Sticks and Stones
by Pat Lynch
In an open hearing on McKinley Village Midtown councilman Steve Hansen spoke dismissively of the sometimes heated nature of East Sacramento public discussions. “That’s not us,” he said sternly to the Midtowners. It reminded me of the way I used to talk to fourth graders. “We’re not like those noisy third-graders,” I’d say in yet another futile effort to establish dominance. Oddly, the audience made no objection to Hansen’s condescending manner. Maybe they were used to it. Maybe some of them liked it. Six or seven East Sacramentans attended but none of us jumped up and launched into any tirades. There were outbursts from others however. A couple of men blurted loud, hostile remarks about McKinley Village and one woman, when it was her turn to speak, tried to wrest the microphone from Hansen’s hand. He wouldn’t let go. “I hold the mike,” he said. “A control freak,” she answered, refusing to relinquish it. Both of them clutched it throughout her comment.
Later I asked a Midtown woman why Hansen spoke disparagingly, and wrongly, of East Sacramentans. We are indeed a free speech zone but he mischaracterized our public gatherings. She said it was Divide and Conquer. She maintained that developers and the city officials who collude with them don’t want neighboring groups to form effective coalitions. “It’s just politics,” she said.
Politics. And politics, of course, is about power and people’s relationship to power. The perceived power of even a city council office can make some citizens embarrassingly deferential. Worse, it can give the minor elected functionary an inflated regard for his significance and encourage him to publicly speak ill of other neighborhoods.
It’s worthwhile to note that nobody accused East Sacramentans, (East Sacramento Preservation members in particular) of inappropriate outspokenness when we had many conversations with Stonebridge developers about the project that will replace Sutter Hospital. Stonebridge solicited our input and received it. We forged a productive relationship, and on March 7th East Sacramento Preservation president, Ellen Cochrane, spoke to the Planning Commission in support of the project. Now Stonebridge will bring new and welcome residents to our community, won’t increase our traffic problems, will give new families a chance to thrive in a livable environment. We’re glad to have played a part in something that actually is good infill.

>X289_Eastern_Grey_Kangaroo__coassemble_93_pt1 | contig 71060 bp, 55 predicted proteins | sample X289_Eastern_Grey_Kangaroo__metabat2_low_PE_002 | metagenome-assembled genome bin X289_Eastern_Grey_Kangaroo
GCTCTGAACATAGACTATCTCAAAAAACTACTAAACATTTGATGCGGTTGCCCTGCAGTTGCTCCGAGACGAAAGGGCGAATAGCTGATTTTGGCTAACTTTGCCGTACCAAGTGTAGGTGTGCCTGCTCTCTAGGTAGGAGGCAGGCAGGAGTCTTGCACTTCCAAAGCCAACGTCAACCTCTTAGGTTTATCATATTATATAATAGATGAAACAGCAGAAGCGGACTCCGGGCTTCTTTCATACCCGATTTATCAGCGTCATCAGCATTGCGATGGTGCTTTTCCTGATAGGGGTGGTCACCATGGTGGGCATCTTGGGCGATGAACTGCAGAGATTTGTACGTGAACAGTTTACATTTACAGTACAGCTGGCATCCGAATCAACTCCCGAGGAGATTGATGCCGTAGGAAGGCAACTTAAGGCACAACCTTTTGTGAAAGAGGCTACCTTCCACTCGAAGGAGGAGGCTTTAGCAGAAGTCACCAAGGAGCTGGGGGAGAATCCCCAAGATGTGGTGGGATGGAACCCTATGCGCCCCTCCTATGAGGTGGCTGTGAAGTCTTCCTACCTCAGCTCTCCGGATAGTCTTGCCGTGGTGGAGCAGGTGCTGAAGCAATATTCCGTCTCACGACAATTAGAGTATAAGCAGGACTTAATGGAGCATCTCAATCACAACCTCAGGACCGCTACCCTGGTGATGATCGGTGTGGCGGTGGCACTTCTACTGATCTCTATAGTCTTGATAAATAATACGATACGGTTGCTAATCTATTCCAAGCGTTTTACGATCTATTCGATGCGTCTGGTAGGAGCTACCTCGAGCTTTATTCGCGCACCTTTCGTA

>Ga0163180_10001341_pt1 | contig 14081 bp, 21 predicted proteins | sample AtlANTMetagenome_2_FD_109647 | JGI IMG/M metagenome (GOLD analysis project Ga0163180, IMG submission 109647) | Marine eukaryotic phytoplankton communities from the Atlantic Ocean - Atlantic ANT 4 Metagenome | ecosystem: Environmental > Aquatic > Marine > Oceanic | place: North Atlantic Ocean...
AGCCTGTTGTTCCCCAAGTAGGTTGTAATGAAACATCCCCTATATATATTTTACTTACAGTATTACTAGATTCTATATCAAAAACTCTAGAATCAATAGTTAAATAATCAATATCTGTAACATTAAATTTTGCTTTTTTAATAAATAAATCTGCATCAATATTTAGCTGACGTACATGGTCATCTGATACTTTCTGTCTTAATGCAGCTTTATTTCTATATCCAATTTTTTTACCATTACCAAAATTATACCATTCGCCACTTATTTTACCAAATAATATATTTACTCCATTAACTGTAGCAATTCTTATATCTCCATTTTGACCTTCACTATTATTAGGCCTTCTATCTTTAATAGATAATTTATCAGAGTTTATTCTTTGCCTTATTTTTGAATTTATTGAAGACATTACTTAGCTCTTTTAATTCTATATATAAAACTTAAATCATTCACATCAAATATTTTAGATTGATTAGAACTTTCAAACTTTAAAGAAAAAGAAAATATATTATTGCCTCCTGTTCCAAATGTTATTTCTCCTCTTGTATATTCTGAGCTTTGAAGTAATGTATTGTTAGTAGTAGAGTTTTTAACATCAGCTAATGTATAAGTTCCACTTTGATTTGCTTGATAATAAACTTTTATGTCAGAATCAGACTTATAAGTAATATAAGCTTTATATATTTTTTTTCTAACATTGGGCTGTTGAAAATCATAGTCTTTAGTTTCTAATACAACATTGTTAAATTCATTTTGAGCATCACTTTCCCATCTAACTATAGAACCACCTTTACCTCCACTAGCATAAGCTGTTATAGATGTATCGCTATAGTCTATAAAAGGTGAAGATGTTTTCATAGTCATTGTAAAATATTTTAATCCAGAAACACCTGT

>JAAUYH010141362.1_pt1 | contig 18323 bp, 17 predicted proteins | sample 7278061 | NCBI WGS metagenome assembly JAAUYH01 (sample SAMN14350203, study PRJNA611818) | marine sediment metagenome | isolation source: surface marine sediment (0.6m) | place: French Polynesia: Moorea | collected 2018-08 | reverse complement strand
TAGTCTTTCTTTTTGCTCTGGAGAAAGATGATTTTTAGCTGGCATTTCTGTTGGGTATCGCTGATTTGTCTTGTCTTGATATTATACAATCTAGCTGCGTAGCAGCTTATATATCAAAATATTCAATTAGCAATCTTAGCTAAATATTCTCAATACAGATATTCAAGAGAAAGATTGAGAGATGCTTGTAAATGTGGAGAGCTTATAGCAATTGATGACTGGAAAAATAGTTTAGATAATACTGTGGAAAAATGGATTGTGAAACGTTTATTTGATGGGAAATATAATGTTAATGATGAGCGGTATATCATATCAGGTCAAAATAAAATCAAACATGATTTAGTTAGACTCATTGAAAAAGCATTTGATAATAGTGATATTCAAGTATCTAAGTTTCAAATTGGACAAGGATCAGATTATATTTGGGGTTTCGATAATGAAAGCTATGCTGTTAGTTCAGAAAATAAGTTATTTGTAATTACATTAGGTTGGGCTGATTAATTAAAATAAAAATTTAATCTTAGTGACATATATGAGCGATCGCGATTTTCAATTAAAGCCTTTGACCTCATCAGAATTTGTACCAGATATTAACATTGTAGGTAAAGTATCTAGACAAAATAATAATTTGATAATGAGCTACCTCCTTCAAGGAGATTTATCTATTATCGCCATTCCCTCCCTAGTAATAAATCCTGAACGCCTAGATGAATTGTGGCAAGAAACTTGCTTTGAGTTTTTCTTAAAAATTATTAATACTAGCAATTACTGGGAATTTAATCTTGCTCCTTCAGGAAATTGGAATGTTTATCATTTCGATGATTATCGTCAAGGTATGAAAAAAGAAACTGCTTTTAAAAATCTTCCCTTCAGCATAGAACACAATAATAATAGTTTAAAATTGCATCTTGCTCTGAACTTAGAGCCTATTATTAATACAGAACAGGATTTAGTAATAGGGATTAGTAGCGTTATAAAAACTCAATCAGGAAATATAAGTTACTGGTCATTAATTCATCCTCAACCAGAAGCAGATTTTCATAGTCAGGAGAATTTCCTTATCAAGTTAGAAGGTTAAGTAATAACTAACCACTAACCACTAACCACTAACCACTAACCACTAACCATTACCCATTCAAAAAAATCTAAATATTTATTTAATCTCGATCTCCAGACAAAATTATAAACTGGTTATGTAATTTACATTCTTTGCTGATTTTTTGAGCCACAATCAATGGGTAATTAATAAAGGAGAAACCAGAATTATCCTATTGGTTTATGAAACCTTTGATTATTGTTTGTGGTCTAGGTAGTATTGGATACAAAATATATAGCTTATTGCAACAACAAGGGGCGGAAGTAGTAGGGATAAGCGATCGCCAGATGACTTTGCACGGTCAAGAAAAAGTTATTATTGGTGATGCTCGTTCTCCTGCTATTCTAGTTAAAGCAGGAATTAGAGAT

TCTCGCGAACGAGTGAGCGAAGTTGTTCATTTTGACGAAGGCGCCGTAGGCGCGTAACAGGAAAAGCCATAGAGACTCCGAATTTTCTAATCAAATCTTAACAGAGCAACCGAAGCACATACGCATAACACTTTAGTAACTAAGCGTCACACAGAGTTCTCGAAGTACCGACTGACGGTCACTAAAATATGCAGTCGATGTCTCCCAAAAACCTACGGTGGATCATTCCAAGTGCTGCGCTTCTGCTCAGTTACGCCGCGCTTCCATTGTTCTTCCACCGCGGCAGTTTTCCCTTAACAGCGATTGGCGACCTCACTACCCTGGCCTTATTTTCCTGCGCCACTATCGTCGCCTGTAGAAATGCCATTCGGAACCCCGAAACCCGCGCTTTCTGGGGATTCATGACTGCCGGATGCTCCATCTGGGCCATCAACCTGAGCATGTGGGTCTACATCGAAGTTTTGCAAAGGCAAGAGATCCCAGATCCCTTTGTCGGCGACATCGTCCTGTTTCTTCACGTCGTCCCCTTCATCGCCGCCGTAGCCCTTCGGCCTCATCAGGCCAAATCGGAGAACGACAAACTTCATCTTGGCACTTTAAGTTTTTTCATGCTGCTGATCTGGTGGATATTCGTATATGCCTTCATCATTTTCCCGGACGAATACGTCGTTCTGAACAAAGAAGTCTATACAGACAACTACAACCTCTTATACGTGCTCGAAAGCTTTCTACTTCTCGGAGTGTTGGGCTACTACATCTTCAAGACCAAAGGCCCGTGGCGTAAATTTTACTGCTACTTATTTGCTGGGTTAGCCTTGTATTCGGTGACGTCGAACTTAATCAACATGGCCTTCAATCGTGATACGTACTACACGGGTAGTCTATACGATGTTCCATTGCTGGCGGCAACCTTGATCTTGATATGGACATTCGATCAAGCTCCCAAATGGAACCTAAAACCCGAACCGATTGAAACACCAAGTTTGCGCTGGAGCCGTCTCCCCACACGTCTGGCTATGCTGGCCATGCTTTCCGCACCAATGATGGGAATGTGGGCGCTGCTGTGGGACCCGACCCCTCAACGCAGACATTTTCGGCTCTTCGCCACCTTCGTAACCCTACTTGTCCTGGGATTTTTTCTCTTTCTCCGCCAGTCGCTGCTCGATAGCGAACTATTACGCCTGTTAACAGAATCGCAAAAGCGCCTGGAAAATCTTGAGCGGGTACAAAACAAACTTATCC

But when we opposed the McKinley Village proposal because it’s traffic invasion will ruin our streets and its other multiple hazards degrade the environment, the false judgments arrived. A few claimed we were “anti-growth.” This, after our productive commnication with and endorsement of Stonebridge, was mystifying, but we have learned not to expect high caliber reasoning from everyone. Then we have “radical,” the tag that we are supposed to refute by timidly allowing dangerous development. But if it’s radical to follow our charter, which tasks us with defending our neighborhood, then so be it. If it’s radical to stand with the Environmental Council of Sacramento and Physicians for Social Responsibility, both of which have serious misgivings about McKinley Village, so be it.
We will be certainly be subjected to even more imaginative misnomers in the future, but that’s the price of advocacy. We’ll survive. We’ll continue to try our best. And while some have attempted to dismiss or marginalize us, we have seen this: since we took a stand critical of McKinley Village our blog following has increased. Public meetings got larger. Our Save East Sac signs began popping up everywhere. An influx of new memberships filled the P.O. box. The phone keeps ringing. People show up. Now this is smart growth.